Egypt's timetable for transition to elections
The Associated Press
July 9, 2013
CAIRO (AP) — Egypt's military-backed interim president has issued a 7-month timetable for the country's transition after the ouster of President Mohammed Morsi, starting with amending the constitution and leading to elections for a new parliament and president by the first months of next year.
The schedule aims to swiftly put in place a new democratically formed government even as the Muslim Brotherhood and other Islamists continue protests demanding the reinstating of Morsi, Egypt's first freely elected president, who was removed on June 3 by the military after massive street protests against him.
The following is the timetable for the next steps. The clock started on July 8, the day of the interim president's decree, which cited the maximum period for each step to take place.
Within 15 days, a panel of 10 judges and university professors is appointed to draw up amendments to the Islamist-drafted constitution, which was approved in a referendum under Morsi's administration. The panel has 30 days to do so, meaning its work should be completed around Aug. 22.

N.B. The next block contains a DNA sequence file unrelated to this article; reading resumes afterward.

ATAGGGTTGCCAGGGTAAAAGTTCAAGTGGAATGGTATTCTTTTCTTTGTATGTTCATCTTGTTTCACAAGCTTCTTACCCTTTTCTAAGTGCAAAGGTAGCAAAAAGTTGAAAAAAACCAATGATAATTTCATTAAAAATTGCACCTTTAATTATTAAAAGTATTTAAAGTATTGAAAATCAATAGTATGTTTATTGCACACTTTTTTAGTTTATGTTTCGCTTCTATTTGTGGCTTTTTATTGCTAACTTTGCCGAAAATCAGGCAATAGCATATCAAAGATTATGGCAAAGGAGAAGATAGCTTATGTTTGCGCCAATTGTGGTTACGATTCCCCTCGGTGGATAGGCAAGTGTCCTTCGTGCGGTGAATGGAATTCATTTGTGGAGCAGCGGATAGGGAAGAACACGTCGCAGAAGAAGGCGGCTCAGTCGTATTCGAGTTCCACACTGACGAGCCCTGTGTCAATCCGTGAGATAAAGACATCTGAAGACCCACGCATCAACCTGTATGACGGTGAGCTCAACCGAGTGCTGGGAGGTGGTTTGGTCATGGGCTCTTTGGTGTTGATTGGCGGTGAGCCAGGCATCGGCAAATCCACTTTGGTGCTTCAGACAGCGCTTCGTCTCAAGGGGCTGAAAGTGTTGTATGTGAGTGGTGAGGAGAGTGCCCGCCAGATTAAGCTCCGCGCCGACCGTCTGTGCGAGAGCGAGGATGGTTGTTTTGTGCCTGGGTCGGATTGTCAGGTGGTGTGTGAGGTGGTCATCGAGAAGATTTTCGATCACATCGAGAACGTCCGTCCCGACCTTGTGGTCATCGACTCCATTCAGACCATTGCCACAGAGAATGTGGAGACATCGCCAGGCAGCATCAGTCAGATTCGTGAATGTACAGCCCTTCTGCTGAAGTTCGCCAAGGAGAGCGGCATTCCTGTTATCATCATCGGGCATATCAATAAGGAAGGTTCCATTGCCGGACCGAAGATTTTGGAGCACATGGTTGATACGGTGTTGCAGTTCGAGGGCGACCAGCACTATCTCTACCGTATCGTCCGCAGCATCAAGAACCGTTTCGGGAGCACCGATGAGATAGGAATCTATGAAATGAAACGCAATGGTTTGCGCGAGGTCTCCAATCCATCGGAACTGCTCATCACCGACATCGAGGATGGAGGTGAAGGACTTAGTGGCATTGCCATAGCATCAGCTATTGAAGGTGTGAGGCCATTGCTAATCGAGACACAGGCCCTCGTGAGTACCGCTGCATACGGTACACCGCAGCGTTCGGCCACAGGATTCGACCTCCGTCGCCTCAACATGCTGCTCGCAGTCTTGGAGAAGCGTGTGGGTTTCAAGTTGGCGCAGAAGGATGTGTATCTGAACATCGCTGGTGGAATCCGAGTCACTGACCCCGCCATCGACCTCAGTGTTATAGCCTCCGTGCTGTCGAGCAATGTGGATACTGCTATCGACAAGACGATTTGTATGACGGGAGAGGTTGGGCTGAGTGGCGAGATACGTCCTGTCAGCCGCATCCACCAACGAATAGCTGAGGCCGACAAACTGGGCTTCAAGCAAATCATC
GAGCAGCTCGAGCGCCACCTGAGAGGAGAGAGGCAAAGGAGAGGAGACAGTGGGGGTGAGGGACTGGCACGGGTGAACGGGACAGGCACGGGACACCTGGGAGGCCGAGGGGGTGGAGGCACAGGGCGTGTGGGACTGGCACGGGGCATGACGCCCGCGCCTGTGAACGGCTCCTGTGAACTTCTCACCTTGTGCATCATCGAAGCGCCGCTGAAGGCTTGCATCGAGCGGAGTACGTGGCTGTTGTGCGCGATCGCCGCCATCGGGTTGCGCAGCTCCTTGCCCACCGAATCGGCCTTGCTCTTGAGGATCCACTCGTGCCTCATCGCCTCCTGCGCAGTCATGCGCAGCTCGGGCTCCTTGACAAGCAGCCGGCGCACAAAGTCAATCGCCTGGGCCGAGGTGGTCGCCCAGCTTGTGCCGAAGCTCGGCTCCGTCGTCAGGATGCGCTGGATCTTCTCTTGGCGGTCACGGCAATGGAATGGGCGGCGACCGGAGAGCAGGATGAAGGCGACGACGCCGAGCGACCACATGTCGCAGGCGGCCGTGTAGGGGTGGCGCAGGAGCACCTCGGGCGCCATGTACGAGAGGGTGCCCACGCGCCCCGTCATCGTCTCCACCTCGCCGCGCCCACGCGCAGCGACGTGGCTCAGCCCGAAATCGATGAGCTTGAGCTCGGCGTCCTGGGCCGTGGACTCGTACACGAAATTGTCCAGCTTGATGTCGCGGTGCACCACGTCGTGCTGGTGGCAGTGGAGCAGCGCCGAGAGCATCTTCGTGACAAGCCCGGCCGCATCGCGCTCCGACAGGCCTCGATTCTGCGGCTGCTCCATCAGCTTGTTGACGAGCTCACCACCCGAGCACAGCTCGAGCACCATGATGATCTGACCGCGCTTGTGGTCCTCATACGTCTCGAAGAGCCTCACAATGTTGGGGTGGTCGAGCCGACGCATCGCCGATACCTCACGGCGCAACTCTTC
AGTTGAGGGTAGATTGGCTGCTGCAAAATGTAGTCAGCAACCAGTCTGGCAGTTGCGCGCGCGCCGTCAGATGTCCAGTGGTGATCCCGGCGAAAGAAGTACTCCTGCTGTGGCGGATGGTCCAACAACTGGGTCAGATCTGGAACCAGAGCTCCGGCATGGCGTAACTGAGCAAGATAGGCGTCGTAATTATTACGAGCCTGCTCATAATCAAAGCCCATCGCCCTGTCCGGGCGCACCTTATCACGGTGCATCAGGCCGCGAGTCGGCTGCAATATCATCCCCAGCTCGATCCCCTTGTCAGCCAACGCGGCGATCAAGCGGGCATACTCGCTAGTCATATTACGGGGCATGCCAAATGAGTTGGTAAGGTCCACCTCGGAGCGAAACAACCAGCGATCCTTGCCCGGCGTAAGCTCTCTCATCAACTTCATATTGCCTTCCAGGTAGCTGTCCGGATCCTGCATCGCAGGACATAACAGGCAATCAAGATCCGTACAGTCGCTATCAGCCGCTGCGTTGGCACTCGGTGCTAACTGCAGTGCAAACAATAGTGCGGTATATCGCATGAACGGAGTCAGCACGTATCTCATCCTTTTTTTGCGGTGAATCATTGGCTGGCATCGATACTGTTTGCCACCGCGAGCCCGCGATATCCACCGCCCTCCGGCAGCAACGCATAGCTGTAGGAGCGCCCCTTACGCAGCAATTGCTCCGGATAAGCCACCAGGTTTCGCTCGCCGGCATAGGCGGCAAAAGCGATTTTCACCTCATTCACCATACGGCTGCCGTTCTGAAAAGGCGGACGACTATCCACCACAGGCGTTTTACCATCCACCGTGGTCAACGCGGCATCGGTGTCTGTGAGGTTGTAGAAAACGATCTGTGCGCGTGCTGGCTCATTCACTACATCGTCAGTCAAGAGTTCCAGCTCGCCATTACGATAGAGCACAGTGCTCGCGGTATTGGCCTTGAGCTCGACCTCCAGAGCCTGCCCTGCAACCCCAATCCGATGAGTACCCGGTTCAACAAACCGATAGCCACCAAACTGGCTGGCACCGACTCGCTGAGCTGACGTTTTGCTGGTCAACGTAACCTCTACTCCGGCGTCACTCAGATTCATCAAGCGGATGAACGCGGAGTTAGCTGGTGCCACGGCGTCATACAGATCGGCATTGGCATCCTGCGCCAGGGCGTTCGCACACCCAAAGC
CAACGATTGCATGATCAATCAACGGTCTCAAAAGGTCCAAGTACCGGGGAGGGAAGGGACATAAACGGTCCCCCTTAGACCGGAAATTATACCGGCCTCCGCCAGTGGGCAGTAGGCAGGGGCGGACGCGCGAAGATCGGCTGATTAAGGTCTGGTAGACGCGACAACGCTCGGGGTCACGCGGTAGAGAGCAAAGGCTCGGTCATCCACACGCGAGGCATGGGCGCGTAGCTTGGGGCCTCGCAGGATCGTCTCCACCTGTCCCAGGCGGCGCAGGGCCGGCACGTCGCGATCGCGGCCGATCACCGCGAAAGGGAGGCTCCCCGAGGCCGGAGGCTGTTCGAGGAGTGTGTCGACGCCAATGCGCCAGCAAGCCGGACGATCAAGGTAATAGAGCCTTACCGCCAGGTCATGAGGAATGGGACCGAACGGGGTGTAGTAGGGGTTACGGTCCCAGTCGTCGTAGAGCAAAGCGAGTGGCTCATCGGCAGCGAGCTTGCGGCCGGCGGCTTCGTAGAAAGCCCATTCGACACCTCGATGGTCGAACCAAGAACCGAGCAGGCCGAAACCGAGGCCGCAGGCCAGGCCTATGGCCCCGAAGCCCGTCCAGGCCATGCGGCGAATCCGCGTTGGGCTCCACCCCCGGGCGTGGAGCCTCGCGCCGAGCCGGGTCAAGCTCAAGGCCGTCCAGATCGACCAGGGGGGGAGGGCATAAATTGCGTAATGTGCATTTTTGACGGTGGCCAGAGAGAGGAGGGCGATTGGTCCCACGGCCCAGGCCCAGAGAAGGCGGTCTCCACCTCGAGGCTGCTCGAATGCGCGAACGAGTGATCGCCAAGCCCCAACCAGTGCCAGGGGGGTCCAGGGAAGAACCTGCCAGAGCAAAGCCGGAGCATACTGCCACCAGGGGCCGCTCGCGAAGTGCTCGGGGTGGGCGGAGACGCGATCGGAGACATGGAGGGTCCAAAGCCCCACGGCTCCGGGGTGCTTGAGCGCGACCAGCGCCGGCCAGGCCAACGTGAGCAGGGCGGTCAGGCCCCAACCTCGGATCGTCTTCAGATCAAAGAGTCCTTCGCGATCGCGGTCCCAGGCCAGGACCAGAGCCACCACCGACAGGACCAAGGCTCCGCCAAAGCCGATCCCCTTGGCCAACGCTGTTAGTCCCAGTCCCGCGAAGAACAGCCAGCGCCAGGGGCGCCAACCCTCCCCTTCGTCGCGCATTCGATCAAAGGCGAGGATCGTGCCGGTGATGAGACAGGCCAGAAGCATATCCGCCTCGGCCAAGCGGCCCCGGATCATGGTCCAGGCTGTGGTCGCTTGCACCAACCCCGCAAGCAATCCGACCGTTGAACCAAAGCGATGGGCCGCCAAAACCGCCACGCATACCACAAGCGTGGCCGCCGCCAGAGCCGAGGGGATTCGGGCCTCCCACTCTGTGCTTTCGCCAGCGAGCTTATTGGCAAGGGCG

The amendments are then put before a larger assembly of 50 members drawn from political parties, professional unions, Al-Azhar Mosque and Christian churches, prominent personalities, and representatives of farmers, workers, intellectuals, the military and the police. Each sector chooses its representatives. At least 10 must be women or young people.
The assembly has 60 days to debate, change and approve the amendments. So its work should be completed around Oct. 21.
The finalized constitution is then put to a referendum, which must take place within 30 days — around Nov. 20.
Once the constitution is approved, the interim president has 15 days to set a date for parliamentary elections. The elections must take place no later than two months after that, around Feb. 3.
Once the newly elected parliament convenes for the first time, the interim president has one week to set a date for presidential elections. The decree does not set a timeframe within which the presidential vote must be held.